Free or open access to scholarly documentation : Google Scholar or academic libraries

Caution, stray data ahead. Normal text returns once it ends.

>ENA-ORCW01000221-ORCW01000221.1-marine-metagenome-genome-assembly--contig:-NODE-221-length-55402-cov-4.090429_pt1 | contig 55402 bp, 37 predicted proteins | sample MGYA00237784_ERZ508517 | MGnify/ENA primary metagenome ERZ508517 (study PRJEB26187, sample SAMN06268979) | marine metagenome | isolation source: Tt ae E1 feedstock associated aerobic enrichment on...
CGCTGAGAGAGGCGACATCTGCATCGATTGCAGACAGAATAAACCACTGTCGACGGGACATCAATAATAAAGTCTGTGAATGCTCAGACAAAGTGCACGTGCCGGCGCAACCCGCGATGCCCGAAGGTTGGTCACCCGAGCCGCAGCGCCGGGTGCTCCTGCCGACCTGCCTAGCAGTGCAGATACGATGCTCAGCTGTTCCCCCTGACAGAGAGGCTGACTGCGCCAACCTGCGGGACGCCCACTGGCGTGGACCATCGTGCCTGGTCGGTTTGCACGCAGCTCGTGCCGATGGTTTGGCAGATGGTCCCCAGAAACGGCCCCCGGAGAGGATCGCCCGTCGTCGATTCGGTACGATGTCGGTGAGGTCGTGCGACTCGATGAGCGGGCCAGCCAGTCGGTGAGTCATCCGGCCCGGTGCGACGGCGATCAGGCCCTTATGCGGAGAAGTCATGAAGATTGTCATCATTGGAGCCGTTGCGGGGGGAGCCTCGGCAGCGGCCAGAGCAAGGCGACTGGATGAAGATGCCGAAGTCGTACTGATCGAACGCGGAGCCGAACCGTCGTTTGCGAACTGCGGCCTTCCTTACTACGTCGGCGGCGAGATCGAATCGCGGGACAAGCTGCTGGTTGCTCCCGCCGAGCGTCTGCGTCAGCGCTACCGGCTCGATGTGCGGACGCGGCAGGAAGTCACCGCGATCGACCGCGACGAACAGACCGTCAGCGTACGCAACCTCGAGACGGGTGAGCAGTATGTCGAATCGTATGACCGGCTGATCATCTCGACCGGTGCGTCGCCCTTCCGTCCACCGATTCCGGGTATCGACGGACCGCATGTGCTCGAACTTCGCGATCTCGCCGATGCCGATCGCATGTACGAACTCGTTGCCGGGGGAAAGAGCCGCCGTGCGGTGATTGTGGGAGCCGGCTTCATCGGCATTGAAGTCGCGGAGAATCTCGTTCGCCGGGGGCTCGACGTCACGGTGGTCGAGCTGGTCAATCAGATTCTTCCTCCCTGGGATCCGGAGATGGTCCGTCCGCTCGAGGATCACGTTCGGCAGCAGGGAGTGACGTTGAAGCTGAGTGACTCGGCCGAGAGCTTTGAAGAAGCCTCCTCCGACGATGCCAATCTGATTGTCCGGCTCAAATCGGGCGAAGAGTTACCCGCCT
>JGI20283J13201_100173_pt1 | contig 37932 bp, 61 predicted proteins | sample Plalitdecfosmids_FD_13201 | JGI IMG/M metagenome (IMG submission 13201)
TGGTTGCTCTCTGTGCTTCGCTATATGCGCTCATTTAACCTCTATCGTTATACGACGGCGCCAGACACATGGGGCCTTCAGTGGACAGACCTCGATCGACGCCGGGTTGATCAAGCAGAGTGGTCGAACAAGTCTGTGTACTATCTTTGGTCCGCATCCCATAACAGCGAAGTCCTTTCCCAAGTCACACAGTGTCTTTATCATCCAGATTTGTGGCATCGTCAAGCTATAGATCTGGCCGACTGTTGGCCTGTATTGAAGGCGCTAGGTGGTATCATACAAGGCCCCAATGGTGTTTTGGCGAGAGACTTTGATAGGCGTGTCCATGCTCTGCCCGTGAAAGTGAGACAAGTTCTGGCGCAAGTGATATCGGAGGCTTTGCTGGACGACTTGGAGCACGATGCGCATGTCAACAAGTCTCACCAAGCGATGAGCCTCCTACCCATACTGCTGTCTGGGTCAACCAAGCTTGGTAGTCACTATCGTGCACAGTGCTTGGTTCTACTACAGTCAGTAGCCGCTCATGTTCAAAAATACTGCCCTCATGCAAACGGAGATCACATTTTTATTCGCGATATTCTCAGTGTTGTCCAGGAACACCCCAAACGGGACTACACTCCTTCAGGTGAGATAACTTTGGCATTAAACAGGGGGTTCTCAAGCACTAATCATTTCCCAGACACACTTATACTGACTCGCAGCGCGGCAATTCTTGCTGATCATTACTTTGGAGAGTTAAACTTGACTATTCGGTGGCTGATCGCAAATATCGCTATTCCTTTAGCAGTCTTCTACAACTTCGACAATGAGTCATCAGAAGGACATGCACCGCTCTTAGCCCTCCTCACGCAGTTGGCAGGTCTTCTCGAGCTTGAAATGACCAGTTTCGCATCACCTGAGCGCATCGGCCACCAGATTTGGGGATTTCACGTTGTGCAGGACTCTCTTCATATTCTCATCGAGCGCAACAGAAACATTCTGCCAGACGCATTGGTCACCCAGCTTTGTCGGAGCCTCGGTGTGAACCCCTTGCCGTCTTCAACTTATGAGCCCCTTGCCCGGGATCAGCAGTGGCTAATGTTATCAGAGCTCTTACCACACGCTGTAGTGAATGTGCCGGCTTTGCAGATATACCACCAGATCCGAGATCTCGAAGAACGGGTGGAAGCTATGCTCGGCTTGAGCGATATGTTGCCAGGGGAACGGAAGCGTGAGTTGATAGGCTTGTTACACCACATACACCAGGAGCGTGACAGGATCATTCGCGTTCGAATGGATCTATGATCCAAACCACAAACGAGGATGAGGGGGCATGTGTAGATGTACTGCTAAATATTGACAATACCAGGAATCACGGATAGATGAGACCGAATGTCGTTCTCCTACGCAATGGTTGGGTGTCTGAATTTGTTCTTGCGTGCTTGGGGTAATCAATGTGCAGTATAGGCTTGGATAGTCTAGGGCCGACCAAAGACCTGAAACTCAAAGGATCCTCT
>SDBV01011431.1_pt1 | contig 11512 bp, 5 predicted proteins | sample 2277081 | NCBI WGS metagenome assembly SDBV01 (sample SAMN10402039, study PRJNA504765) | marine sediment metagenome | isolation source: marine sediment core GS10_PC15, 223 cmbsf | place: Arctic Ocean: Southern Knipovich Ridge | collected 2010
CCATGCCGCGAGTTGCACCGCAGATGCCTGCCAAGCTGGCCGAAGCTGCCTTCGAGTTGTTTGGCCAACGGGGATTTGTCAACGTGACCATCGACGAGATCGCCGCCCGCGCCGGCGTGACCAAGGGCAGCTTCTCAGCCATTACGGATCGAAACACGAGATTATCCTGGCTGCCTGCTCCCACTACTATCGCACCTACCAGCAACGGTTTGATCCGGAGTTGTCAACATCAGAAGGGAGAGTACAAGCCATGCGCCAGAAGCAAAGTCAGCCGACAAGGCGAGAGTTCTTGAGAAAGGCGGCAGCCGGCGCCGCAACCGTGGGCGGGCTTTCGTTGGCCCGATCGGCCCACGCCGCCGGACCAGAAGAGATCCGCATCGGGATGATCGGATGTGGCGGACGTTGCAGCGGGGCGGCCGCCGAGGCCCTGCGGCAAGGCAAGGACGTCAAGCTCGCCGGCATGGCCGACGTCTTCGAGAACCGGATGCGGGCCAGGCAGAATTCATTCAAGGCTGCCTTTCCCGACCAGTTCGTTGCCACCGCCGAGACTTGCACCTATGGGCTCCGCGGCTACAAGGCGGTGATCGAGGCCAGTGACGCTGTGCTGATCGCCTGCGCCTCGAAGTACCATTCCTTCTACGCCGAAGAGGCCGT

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Soon after the university movement started in the late 1800s, academic libraries became the dominant providers of the tools and services required to locate and access scholarly information. However, with the advent of alternate discovery services, such as Google Scholar, in conjunction with open access scholarly content, researchers now have the option to bypass academic libraries when they search for and retrieve scholarly information. This state of affairs implies that academic libraries exist in competition with these alternate services and with the patrons who use them, and as result, may be disintermediated from the scholarly information seeking and retrieval process. Drawing from decision and game theory, bounded rationality, information seeking theory, citation theory, and social computing theory, this dissertation uses bibliometrics to investigate the state of affairs. The purpose is to understand if and how academic librarians are responding as competitors to changing scholarly information seeking and collecting practices. Bibliographic data was collected in 2010 from a systematic random sample of references on CiteULike.org and analyzed with three years of bibliometric data collected from Google Scholar. Findings indicate that scholars collect articles that can be located and retrieved without the benefit of a university's proxy and with services like Google Scholar. Although this suggests that academic libraries are being disintermediated, an analysis of the sources providing access indicates that academic libraries are key providers of free and open access content through a number of venues, including institutional repositories. These findings suggest that academic librarians are playing competitively.
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